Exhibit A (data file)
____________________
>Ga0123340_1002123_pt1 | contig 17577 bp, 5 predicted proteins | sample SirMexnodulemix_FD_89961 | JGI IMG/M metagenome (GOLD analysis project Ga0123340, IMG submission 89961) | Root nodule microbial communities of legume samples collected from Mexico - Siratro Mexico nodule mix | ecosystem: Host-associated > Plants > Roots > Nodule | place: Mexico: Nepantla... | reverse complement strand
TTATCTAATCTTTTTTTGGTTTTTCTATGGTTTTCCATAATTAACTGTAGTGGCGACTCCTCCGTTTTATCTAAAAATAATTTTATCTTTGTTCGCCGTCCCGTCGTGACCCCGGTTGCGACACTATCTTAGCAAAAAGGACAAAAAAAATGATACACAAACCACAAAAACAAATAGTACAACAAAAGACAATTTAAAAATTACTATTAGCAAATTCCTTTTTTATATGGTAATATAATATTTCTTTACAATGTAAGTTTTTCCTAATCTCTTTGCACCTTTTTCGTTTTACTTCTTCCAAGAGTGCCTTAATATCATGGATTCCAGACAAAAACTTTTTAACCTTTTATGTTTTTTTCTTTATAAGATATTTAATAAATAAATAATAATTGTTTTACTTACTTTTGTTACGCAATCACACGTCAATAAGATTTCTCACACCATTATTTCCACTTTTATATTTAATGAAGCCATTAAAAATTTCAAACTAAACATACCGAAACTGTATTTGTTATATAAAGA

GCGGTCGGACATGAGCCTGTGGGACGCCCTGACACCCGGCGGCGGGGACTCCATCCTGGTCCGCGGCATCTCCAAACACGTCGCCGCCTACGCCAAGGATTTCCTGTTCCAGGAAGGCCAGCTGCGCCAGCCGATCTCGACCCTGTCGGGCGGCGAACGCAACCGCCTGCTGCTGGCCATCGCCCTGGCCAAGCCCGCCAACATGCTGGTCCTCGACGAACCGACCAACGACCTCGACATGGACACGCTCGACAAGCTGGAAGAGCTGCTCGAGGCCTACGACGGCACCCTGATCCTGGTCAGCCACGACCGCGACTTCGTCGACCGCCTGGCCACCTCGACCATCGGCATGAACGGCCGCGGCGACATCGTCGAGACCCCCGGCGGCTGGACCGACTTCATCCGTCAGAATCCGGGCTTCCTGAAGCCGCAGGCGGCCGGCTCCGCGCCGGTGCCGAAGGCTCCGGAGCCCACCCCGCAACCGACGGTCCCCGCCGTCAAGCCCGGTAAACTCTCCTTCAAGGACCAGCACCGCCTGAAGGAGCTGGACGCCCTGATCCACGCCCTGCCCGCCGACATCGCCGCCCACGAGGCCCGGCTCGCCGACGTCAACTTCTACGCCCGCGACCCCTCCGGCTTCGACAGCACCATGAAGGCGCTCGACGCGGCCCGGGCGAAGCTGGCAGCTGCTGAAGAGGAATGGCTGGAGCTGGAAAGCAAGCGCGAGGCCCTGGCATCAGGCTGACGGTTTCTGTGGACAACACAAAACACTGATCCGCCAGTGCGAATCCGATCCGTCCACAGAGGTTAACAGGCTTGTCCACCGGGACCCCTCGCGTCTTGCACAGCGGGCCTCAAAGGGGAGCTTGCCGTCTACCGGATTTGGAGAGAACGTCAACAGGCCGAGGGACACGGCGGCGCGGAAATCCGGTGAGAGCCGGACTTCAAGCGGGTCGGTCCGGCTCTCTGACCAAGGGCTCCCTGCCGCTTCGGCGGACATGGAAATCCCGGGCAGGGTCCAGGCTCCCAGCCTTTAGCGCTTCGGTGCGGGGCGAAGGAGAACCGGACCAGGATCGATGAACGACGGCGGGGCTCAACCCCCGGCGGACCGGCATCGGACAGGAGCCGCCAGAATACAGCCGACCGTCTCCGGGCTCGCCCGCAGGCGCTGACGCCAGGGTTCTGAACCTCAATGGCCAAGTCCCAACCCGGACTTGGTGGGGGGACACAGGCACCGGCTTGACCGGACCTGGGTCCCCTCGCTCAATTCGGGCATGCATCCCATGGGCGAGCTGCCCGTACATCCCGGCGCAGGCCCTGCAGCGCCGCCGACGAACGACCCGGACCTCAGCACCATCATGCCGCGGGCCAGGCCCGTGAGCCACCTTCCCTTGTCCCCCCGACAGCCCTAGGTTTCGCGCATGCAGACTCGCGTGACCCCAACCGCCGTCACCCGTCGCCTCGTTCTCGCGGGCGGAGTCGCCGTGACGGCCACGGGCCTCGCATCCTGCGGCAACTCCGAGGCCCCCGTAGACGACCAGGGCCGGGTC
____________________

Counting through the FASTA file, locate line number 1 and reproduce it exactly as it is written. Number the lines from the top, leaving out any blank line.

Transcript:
>Ga0123340_1002123_pt1 | contig 17577 bp, 5 predicted proteins | sample SirMexnodulemix_FD_89961 | JGI IMG/M metagenome (GOLD analysis project Ga0123340, IMG submission 89961) | Root nodule microbial communities of legume samples collected from Mexico - Siratro Mexico nodule mix | ecosystem: Host-associated > Plants > Roots > Nodule | place: Mexico: Nepantla... | reverse complement strand